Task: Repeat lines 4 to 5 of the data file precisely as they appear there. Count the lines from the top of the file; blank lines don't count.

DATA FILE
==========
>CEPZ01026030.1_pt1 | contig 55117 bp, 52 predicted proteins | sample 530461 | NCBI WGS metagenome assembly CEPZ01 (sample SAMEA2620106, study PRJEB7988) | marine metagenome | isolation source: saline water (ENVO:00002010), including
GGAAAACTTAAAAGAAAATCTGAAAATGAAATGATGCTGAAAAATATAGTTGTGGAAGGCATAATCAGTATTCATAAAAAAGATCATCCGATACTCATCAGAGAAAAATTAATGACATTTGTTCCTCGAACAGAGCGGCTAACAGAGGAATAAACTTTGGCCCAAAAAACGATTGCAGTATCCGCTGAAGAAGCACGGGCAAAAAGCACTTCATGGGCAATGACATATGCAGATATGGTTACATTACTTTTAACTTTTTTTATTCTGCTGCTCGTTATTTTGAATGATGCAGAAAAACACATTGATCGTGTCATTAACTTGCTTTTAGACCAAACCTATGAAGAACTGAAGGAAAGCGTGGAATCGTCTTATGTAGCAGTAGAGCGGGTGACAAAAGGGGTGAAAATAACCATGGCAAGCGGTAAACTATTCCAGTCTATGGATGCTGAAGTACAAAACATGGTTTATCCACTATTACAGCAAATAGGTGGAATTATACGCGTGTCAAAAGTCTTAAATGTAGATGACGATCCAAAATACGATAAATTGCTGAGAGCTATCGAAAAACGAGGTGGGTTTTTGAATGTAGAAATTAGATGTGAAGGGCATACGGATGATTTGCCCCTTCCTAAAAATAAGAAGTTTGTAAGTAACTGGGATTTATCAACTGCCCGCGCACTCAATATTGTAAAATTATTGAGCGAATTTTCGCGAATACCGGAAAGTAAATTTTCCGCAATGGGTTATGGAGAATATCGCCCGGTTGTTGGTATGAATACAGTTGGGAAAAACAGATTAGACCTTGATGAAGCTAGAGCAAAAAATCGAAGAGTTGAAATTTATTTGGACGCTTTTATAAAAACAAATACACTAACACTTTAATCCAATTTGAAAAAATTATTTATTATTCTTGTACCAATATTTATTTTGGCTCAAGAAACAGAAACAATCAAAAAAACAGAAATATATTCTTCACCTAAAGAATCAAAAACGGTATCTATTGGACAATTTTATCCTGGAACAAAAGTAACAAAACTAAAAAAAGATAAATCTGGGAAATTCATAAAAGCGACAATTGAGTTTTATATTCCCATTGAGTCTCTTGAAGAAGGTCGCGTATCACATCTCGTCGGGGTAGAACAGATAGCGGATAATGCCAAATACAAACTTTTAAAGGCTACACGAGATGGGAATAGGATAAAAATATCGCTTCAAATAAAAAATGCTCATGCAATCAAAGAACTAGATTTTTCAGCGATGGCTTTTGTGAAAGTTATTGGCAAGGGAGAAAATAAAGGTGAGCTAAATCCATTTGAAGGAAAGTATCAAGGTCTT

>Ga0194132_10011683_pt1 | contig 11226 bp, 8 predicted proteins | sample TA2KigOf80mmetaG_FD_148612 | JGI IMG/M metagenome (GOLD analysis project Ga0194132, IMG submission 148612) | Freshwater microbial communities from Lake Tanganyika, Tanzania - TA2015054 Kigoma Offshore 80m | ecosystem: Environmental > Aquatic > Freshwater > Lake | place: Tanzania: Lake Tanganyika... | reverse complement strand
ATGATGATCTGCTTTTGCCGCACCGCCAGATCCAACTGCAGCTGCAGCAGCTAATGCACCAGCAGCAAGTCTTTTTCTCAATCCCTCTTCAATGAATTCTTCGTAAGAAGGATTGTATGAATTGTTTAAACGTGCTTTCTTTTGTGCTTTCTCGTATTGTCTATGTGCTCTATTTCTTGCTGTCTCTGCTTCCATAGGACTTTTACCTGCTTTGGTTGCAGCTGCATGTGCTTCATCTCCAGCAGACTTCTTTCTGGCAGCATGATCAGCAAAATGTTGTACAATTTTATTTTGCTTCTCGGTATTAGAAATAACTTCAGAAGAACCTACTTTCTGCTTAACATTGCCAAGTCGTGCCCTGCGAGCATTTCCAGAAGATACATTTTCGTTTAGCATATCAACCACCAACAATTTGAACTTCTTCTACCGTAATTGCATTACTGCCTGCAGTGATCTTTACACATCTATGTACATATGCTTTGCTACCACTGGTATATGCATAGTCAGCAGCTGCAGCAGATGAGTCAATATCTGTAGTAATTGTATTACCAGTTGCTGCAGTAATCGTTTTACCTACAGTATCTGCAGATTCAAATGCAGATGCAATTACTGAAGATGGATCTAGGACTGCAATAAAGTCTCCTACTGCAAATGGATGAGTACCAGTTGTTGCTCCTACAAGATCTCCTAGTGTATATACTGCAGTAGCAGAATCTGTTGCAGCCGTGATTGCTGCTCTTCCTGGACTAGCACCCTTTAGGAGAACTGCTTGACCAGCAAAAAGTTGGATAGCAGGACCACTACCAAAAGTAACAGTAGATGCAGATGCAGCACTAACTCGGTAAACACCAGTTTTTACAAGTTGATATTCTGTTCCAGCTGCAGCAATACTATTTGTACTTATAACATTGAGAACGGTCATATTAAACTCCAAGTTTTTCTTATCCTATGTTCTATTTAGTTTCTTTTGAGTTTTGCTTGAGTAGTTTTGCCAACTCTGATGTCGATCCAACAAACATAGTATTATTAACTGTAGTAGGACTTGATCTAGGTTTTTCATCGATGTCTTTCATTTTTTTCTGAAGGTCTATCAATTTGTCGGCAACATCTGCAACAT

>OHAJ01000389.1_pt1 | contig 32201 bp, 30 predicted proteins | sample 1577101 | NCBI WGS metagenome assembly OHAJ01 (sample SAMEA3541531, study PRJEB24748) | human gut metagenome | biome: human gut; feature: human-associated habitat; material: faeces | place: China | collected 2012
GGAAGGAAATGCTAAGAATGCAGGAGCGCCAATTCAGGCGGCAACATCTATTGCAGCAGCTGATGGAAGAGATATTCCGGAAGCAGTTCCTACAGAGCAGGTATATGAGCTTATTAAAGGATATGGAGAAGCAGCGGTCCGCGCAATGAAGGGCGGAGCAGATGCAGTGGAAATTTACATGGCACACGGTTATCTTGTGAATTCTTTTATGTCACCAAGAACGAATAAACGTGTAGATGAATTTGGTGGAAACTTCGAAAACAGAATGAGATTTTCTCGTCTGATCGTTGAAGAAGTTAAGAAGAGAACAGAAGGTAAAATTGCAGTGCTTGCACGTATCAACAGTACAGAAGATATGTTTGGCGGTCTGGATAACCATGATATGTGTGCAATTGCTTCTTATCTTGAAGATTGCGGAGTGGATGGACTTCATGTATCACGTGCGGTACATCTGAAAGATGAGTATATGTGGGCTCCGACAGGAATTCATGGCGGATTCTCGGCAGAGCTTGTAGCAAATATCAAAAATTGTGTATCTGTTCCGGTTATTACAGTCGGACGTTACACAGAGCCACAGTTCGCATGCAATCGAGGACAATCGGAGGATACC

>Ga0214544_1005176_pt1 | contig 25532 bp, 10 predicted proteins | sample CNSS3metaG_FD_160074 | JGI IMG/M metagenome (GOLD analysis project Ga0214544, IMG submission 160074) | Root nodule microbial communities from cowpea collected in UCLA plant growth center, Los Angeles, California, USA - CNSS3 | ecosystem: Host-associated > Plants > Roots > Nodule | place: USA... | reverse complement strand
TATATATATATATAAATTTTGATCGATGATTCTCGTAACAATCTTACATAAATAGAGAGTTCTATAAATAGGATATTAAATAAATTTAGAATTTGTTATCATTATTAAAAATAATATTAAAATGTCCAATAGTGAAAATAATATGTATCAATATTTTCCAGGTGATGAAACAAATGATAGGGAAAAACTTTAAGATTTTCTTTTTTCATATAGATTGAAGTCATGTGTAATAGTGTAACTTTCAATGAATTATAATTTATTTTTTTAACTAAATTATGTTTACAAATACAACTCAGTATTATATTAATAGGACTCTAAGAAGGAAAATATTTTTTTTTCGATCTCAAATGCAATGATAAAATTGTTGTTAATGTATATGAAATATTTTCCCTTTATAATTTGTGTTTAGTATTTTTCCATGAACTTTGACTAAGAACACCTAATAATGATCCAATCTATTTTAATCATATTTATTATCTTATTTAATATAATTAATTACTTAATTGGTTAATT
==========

ATGATGATCTGCTTTTGCCGCACCGCCAGATCCAACTGCAGCTGCAGCAGCTAATGCACCAGCAGCAAGTCTTTTTCTCAATCCCTCTTCAATGAATTCTTCGTAAGAAGGATTGTATGAATTGTTTAAACGTGCTTTCTTTTGTGCTTTCTCGTATTGTCTATGTGCTCTATTTCTTGCTGTCTCTGCTTCCATAGGACTTTTACCTGCTTTGGTTGCAGCTGCATGTGCTTCATCTCCAGCAGACTTCTTTCTGGCAGCATGATCAGCAAAATGTTGTACAATTTTATTTTGCTTCTCGGTATTAGAAATAACTTCAGAAGAACCTACTTTCTGCTTAACATTGCCAAGTCGTGCCCTGCGAGCATTTCCAGAAGATACATTTTCGTTTAGCATATCAACCACCAACAATTTGAACTTCTTCTACCGTAATTGCATTACTGCCTGCAGTGATCTTTACACATCTATGTACATATGCTTTGCTACCACTGGTATATGCATAGTCAGCAGCTGCAGCAGATGAGTCAATATCTGTAGTAATTGTATTACCAGTTGCTGCAGTAATCGTTTTACCTACAGTATCTGCAGATTCAAATGCAGATGCAATTACTGAAGATGGATCTAGGACTGCAATAAAGTCTCCTACTGCAAATGGATGAGTACCAGTTGTTGCTCCTACAAGATCTCCTAGTGTATATACTGCAGTAGCAGAATCTGTTGCAGCCGTGATTGCTGCTCTTCCTGGACTAGCACCCTTTAGGAGAACTGCTTGACCAGCAAAAAGTTGGATAGCAGGACCACTACCAAAAGTAACAGTAGATGCAGATGCAGCACTAACTCGGTAAACACCAGTTTTTACAAGTTGATATTCTGTTCCAGCTGCAGCAATACTATTTGTACTTATAACATTGAGAACGGTCATATTAAACTCCAAGTTTTTCTTATCCTATGTTCTATTTAGTTTCTTTTGAGTTTTGCTTGAGTAGTTTTGCCAACTCTGATGTCGATCCAACAAACATAGTATTATTAACTGTAGTAGGACTTGATCTAGGTTTTTCATCGATGTCTTTCATTTTTTTCTGAAGGTCTATCAATTTGTCGGCAACATCTGCAACAT

>OHAJ01000389.1_pt1 | contig 32201 bp, 30 predicted proteins | sample 1577101 | NCBI WGS metagenome assembly OHAJ01 (sample SAMEA3541531, study PRJEB24748) | human gut metagenome | biome: human gut; feature: human-associated habitat; material: faeces | place: China | collected 2012